We later brought this turtle and two others to shore. We measured each one – her length and width, and length of tail, and recorded the information. Cosme weighed each big girl and had me write it down. Then we tagged each one, noting her tag number on her chart. and released them back to the sea.
Me measuring a turtle, her face still covered
Cosme weighing, Pepe reading the scale
One day, I asked Cosme if he’d become concerned with turtles since working for Prescott College. As it turned out, it was the other way around. It was his interest that got him hired. And he proceeded to tell me the story of how he became interested in turtles and then, as a fisherman, one who’d once enjoyed turtle soup quite regularly, began working to save them.
I remember thinking at the time, Wow. That’s a good children’s book!
The idea rolled around in my head for a little while, and then I sat down to write the story. Several revisions later, some inspired by friends who read it and one inspired by my then five-year-old grand niece, I had a final draft.
I sent it to my friend Teri, a professional translator in Hermosillo.
But I sat on it for many months. Then I sent it to my niece Jessie, who draws quite well. She sent me back a sample drawing and I fell in love with it.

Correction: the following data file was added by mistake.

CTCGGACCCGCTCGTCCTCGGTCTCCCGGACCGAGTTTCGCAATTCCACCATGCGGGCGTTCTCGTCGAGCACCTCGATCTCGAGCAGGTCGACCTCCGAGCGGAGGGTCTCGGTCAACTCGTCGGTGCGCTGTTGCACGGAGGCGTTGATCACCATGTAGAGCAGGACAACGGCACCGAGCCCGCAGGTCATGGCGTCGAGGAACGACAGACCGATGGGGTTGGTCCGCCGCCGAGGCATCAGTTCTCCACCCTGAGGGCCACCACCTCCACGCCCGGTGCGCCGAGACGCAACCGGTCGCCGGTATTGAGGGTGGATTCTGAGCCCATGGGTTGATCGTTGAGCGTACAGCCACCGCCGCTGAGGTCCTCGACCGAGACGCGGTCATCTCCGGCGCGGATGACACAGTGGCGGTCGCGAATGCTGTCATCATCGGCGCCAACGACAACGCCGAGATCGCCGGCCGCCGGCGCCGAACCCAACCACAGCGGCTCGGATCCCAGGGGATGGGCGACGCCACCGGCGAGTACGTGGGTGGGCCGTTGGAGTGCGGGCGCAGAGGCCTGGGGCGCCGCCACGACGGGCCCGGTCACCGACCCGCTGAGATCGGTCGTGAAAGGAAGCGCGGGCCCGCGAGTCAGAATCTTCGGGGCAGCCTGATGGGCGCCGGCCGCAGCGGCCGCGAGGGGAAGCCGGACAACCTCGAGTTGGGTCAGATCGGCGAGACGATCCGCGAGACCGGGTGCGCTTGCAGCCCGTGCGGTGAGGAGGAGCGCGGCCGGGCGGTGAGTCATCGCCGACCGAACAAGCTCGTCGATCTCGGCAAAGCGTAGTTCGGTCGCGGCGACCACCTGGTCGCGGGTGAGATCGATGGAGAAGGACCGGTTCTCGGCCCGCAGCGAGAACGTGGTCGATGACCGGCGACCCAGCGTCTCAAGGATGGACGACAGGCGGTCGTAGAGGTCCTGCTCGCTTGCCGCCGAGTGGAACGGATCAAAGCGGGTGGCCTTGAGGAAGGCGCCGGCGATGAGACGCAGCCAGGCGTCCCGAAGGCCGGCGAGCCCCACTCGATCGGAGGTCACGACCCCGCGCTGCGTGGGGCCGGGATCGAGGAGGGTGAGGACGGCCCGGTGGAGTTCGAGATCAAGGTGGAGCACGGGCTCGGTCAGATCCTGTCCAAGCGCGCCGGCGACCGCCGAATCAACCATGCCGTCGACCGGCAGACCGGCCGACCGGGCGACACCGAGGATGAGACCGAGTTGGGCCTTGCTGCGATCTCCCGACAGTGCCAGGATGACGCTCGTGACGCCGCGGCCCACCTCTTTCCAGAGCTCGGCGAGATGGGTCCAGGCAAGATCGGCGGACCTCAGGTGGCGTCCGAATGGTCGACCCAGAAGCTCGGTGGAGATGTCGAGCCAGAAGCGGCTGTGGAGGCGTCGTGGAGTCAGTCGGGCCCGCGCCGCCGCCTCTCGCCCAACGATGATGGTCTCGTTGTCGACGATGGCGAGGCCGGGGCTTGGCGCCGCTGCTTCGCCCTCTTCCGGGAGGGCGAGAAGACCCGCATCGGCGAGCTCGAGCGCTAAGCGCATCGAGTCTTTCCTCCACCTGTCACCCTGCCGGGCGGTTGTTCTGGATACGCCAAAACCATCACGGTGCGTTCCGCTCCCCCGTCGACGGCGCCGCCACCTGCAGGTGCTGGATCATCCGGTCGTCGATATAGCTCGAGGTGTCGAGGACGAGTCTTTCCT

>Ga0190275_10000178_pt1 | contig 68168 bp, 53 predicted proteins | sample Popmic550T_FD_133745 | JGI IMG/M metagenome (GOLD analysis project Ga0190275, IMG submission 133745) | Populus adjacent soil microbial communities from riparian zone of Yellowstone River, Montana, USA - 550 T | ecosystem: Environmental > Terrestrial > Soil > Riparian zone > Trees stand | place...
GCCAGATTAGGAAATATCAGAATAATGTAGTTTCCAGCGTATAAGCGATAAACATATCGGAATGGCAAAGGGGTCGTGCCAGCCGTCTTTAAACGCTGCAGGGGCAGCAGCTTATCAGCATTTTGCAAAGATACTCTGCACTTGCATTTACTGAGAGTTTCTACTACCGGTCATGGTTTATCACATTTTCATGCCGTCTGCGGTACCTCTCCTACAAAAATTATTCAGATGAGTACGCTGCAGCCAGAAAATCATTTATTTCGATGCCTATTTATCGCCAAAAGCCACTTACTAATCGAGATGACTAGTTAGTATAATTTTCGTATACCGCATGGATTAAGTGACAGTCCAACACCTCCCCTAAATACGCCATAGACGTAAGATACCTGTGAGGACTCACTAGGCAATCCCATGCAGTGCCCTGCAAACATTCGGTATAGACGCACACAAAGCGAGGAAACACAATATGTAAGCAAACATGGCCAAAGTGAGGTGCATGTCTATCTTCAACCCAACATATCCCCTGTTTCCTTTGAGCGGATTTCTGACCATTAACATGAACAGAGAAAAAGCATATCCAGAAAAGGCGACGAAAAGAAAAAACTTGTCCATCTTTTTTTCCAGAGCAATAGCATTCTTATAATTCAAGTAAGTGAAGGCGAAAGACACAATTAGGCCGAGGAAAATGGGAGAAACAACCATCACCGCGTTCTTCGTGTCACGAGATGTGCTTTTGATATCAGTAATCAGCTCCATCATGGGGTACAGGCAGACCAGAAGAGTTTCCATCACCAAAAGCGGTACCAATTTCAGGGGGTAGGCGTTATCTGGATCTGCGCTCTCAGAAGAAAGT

It took Jessie quite a while since she worked full time and helped do some child care on weekends, but she finally had drawings for the whole book. The drawings and their locations had all been determined by my grand niece, Aenea.
Jessie’s drawing of Luisa eating
So I had it all. But I sat on it again, for about ten months. The only thing remaining to be done was create a map that showed Luisa’s route from Baja California to Sonora, yet I sat. Insecurity, I imagine.
Finally, one day I put an entry in my calendar for the following day: Do the damn book.
And I did. I made the map, printed photocopies, colored it in, drew the route, then photographed it. I organized all the photos and emailed the whole to Debora, the woman who lays out books for friends of mine and, now, for me.
The dashed line shows a typical route for turtles headed to Kino
And here we are, two months later. Luisa the Green Sea Turtle, a bilingual read-to book, is on Amazon, sitting there waiting to be purchased. It is, basically, Cosme’s story come to storybook. I am forever indebted to Cosme, Pepe, their cousin Matilde, and all the tortugueros of Tortugueros de las Californias, an organization that does tagging, like us, and more. Some locations rescue and rehab injured turtles. Most, including folks at Kino, protect turtle nests.
Five years ago, many Kino residents couldn’t remember the last time they’d seen a turtle nest on the beach. Last summer, the town rejoiced in the seven nests that were faithfully monitored. Townsfolk turned out to watch the “eruption”, the time baby turtles emerge from the sand.
And I am a small part of all of this!!
Interested in reading Luisa the Green Sea Turtle? Here’s the link (it may not be live – I don’t know how to add them into WordPress, so copy and paste!):